Tires are the single most important item on your RV. Face it, without them your RV is just a small home/storage shed.

Tires are what allow us to transport our cargo and family to wherever we want to go. They put the mobility into our RVs, whether it’s motorized or towable. Yet, as important as they are, tires are not fully understood and often neglected. This can lead to excessive wear and can create some serious safety concerns.

Air Pressure

When you think about it, the tire itself really doesn’t support anything. One look at a vehicle with a flat tire will easily tell you that. What really supports the vehicle is the air inside the tire. The air pressure fills the tire and applies pressure to the area of the tire where it meets the road, which is called the contact patch. Multiplying the contact size by the air pressure will determine what the load capacity is. For example, a tire that has a contact patch of 16 square inches will support 800 pounds if inflated to 50 psi, because 16 x 50 = 800. Increasing that tire’s pressure to 100 psi would then double its capacity to 1,600 pounds.

Age and Types

Old age is hard on everyone, and tires are no different. On your daily driver you’ll generally replace your tires when the tread is worn out. An RV doesn’t put that many miles on it, so for most RV owners that tread will seemingly last forever. Unfortunately, there’s more to tire life than tread wear. RV tires are typically replaced due to age as they weather. Just as a rubber band placed in the hot sun crumbles into a pile of dry rubber shards, your RV tires will also degrade over time.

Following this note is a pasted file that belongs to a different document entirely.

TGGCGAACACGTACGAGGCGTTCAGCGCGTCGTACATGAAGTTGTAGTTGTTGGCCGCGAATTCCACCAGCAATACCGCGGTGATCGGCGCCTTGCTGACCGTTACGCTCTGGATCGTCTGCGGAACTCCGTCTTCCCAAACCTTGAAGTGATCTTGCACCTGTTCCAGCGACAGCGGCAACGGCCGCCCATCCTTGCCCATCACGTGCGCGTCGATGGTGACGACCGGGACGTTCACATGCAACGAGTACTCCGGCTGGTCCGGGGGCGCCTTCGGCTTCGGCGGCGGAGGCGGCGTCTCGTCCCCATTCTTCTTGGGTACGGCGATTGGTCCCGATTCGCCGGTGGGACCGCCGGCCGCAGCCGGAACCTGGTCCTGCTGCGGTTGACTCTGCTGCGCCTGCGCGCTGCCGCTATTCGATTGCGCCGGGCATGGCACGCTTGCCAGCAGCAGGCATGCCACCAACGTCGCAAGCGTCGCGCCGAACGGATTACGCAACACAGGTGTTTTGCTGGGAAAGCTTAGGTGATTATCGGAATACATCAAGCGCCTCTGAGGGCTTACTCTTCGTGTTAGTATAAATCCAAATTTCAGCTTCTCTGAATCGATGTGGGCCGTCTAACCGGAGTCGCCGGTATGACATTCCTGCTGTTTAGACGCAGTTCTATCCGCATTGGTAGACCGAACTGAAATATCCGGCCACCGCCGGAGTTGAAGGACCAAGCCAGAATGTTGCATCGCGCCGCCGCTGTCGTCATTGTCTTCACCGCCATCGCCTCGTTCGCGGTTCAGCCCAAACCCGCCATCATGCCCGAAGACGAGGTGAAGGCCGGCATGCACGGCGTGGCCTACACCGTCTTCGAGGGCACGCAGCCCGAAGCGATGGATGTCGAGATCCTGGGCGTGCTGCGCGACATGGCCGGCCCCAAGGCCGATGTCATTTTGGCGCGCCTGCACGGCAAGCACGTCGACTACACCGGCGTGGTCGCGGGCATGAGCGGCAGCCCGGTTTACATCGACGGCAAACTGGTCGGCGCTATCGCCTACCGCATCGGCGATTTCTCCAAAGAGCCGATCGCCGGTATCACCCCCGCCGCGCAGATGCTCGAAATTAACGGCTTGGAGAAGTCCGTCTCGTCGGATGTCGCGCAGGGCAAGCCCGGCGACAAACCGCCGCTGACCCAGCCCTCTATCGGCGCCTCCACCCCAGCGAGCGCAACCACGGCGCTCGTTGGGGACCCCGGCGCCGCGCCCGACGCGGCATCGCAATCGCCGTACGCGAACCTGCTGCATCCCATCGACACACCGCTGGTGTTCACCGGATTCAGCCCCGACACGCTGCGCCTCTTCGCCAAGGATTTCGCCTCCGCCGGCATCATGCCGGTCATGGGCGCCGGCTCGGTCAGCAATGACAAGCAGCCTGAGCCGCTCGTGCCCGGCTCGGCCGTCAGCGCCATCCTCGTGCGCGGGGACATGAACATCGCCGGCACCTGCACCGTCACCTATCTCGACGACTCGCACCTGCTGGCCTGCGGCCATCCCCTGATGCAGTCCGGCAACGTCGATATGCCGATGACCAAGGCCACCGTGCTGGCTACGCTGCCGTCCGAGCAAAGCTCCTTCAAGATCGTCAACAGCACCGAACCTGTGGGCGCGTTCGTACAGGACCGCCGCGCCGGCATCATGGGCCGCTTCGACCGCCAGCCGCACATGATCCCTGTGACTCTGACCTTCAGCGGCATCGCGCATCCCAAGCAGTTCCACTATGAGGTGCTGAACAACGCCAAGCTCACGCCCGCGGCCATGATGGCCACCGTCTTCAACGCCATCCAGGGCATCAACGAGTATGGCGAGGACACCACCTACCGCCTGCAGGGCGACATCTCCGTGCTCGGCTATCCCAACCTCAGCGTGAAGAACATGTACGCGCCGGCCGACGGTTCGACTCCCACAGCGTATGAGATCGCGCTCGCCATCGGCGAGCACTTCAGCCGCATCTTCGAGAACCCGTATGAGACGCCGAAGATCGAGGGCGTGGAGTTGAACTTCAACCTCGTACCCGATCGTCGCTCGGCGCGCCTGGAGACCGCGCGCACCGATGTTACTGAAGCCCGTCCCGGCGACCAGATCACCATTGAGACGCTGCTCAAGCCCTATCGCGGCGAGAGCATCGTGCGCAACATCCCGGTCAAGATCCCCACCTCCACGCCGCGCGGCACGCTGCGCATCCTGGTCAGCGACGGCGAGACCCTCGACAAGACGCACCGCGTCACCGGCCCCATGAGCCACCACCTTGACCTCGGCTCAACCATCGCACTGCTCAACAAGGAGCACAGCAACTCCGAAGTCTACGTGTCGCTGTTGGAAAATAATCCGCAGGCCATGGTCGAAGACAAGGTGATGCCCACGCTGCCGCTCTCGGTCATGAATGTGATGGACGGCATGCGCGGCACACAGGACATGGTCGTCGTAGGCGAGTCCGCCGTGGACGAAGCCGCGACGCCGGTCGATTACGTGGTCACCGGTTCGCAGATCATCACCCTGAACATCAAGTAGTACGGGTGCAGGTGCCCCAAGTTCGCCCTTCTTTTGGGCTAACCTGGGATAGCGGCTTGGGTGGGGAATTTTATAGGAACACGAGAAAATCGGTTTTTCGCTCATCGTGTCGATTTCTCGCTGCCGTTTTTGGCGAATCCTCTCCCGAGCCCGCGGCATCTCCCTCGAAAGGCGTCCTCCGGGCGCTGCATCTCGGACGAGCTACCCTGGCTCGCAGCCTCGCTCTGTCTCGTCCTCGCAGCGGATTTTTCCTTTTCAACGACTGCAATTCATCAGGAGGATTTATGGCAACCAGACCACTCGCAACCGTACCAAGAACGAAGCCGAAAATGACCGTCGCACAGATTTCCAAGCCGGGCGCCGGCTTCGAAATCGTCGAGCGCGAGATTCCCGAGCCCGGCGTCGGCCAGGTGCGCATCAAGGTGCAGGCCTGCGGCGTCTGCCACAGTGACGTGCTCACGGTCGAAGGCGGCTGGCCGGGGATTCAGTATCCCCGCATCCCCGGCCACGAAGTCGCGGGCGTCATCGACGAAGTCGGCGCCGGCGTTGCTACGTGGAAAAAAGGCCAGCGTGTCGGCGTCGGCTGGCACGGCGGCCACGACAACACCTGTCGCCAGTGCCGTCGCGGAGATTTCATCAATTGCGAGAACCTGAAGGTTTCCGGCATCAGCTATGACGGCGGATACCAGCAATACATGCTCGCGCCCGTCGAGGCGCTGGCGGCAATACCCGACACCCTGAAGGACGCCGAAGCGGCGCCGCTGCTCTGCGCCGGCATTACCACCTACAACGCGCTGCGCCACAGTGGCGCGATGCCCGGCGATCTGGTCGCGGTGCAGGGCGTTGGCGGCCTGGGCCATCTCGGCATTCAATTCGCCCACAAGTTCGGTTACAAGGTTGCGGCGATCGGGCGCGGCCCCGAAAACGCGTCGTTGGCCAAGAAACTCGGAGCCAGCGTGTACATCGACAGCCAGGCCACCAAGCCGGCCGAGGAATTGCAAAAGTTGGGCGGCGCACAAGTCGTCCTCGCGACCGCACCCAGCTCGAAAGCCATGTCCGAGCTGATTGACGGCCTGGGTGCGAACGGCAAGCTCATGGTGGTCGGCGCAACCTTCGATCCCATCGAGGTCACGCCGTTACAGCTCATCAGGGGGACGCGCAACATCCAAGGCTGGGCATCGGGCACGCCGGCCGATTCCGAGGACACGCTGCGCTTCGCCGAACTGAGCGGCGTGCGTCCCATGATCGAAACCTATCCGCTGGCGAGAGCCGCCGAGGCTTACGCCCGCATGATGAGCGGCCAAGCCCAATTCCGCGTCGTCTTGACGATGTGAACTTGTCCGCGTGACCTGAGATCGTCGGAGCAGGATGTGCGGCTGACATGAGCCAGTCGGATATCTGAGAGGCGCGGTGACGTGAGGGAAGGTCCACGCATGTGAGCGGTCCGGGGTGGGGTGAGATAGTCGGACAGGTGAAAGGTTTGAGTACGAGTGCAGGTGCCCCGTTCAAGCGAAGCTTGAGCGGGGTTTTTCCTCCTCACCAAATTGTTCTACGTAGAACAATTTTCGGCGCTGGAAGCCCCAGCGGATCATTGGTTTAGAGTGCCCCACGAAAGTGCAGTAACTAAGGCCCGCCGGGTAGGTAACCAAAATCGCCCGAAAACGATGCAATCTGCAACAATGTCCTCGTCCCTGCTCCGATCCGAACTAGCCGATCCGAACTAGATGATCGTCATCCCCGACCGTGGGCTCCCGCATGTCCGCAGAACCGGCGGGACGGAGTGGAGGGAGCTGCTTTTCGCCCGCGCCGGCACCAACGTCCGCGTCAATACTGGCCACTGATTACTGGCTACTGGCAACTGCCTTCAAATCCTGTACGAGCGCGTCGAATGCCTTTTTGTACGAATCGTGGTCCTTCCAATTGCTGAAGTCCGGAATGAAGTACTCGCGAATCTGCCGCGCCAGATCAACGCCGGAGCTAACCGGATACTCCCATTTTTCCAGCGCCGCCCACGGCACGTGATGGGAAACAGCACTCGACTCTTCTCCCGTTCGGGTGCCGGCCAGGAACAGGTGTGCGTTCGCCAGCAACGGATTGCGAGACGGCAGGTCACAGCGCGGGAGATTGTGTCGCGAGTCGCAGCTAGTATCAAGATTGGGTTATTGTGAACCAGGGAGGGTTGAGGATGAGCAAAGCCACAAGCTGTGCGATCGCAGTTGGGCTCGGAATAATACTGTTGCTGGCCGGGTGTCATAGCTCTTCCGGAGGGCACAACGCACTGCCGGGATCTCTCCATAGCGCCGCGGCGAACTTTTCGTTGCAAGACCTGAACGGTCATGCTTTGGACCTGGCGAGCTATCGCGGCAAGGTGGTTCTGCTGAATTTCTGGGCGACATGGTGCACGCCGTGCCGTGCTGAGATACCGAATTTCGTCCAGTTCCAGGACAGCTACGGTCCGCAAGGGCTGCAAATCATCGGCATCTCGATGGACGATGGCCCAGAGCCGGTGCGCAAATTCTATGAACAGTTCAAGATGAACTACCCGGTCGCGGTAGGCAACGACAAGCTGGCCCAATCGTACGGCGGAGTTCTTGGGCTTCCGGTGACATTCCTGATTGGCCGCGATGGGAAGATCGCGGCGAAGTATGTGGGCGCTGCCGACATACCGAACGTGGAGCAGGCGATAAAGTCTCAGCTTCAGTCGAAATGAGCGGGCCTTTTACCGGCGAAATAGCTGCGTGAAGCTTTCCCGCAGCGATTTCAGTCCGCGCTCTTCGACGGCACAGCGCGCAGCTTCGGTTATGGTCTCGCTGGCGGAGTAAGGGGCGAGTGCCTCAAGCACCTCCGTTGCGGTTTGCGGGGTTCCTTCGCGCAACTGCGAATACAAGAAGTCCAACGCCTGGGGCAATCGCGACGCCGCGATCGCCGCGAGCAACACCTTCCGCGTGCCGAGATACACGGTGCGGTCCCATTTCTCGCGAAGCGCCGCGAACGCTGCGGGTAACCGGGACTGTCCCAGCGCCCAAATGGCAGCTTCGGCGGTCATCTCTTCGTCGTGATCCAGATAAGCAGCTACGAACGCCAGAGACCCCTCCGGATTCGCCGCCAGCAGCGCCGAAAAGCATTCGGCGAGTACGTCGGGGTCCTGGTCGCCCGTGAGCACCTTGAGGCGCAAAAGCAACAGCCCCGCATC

Tire compounds are fairly high tech and incorporate special natural lubricants, which are impregnated into the rubber compounds to prevent sidewalls from drying out and cracking. These lubricants are designed to be released via the natural flexing of the tire as it is being driven. But since an RV spends a fair amount of time being parked, those lubricants don’t get to do the job they were intended for. The sun’s damaging UV rays accelerate the aging of the tire sidewall as well and the lubricants in the tread will also be wicked away if parked on a concrete or asphalt surface. Parking for an extended period of time will also tend to harden that area and flat spot your tires. So, you can see that long-term parking your RV is not the best thing for your tires. They need to be driven.

Most RV tires will have a service life of five years. However, a recommended lifespan of up to 10 years can be obtained when certain factors, such as weather, storage conditions, inflation pressure, speed, exposure to ozone, and maintenance are more favorable. Michelin recommends having your tires inspected annually after the first five years.

Fortunately, the Department of Transportation (DOT) has established a uniform tire identification code that identifies the date of manufacture so that you can determine just how old your tires are. Keep in mind that a tire on a new vehicle may be much older than when you first purchased it. The tire may have sat in a warehouse for a bit before finally being installed on the RV. When examining the DOT number for the build date, check the last four digits. The first two of these refer to the week of the year while the last two refer to the year itself. For example, a tire with a DOT code of 0610 was produced in the 06th week of 2010.